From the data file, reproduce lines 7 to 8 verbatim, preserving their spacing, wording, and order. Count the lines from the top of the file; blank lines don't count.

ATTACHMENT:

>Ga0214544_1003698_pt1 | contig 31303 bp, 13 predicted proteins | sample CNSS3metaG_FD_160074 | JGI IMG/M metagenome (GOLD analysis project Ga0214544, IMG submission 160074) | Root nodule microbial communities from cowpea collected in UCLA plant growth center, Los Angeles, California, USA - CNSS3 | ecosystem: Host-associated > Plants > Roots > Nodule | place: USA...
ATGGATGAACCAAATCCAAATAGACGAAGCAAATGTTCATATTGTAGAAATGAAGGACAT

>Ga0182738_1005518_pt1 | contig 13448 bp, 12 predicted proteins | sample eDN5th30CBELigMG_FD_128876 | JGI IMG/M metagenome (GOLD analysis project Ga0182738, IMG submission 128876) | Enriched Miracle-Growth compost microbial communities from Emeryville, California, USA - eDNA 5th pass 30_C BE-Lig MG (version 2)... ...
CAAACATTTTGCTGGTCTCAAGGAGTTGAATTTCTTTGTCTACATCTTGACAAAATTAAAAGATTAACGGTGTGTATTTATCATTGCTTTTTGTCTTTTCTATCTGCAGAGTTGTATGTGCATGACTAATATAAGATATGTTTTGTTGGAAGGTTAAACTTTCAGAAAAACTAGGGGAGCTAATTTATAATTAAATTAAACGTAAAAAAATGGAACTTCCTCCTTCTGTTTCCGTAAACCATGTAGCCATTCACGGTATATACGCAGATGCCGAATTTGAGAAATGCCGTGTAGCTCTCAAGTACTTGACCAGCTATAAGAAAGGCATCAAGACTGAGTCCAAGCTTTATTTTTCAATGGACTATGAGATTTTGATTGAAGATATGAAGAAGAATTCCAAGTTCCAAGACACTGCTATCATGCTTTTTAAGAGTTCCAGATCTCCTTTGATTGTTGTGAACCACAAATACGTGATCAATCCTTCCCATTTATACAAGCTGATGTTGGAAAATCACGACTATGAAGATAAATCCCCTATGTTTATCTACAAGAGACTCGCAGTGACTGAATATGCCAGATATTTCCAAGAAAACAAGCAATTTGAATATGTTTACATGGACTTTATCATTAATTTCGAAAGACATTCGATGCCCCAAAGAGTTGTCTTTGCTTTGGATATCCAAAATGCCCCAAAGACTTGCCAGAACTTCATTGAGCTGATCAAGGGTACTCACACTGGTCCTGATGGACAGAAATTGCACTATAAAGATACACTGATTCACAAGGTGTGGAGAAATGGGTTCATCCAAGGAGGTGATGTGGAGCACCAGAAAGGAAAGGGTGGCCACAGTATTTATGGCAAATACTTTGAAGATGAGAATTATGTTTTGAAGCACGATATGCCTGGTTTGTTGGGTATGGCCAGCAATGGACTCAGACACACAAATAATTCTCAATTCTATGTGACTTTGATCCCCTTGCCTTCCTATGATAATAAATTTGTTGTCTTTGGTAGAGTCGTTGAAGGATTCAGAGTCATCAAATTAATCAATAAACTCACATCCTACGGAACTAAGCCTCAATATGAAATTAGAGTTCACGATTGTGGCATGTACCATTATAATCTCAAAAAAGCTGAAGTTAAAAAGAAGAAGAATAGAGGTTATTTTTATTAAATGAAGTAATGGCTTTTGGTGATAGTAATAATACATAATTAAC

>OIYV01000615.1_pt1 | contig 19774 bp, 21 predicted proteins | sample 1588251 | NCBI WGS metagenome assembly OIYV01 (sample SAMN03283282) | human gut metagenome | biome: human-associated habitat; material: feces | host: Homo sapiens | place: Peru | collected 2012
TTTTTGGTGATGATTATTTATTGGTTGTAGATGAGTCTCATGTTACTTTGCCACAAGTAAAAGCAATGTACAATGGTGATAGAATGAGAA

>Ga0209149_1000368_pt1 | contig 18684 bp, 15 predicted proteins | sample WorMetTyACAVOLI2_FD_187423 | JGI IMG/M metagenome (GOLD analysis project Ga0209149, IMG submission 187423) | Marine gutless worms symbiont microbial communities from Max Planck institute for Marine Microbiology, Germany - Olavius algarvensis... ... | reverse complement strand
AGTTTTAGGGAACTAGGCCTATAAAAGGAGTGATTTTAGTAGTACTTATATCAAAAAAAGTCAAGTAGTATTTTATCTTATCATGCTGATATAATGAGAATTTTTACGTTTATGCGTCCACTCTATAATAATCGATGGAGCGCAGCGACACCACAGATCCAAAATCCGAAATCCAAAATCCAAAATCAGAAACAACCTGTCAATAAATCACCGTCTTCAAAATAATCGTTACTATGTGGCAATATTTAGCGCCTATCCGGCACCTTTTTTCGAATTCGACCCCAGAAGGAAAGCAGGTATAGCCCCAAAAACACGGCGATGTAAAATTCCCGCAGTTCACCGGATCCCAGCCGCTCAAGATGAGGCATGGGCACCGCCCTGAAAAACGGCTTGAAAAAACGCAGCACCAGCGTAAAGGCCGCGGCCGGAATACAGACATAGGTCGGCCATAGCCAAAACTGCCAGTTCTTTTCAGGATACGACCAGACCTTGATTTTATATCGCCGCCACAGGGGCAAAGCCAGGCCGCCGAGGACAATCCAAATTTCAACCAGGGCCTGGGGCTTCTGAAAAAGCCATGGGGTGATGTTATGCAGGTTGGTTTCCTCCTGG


>Ga0209149_1000368_pt1 | contig 18684 bp, 15 predicted proteins | sample WorMetTyACAVOLI2_FD_187423 | JGI IMG/M metagenome (GOLD analysis project Ga0209149, IMG submission 187423) | Marine gutless worms symbiont microbial communities from Max Planck institute for Marine Microbiology, Germany - Olavius algarvensis... ... | reverse complement strand
AGTTTTAGGGAACTAGGCCTATAAAAGGAGTGATTTTAGTAGTACTTATATCAAAAAAAGTCAAGTAGTATTTTATCTTATCATGCTGATATAATGAGAATTTTTACGTTTATGCGTCCACTCTATAATAATCGATGGAGCGCAGCGACACCACAGATCCAAAATCCGAAATCCAAAATCCAAAATCAGAAACAACCTGTCAATAAATCACCGTCTTCAAAATAATCGTTACTATGTGGCAATATTTAGCGCCTATCCGGCACCTTTTTTCGAATTCGACCCCAGAAGGAAAGCAGGTATAGCCCCAAAAACACGGCGATGTAAAATTCCCGCAGTTCACCGGATCCCAGCCGCTCAAGATGAGGCATGGGCACCGCCCTGAAAAACGGCTTGAAAAAACGCAGCACCAGCGTAAAGGCCGCGGCCGGAATACAGACATAGGTCGGCCATAGCCAAAACTGCCAGTTCTTTTCAGGATACGACCAGACCTTGATTTTATATCGCCGCCACAGGGGCAAAGCCAGGCCGCCGAGGACAATCCAAATTTCAACCAGGGCCTGGGGCTTCTGAAAAAGCCATGGGGTGATGTTATGCAGGTTGGTTTCCTCCTGG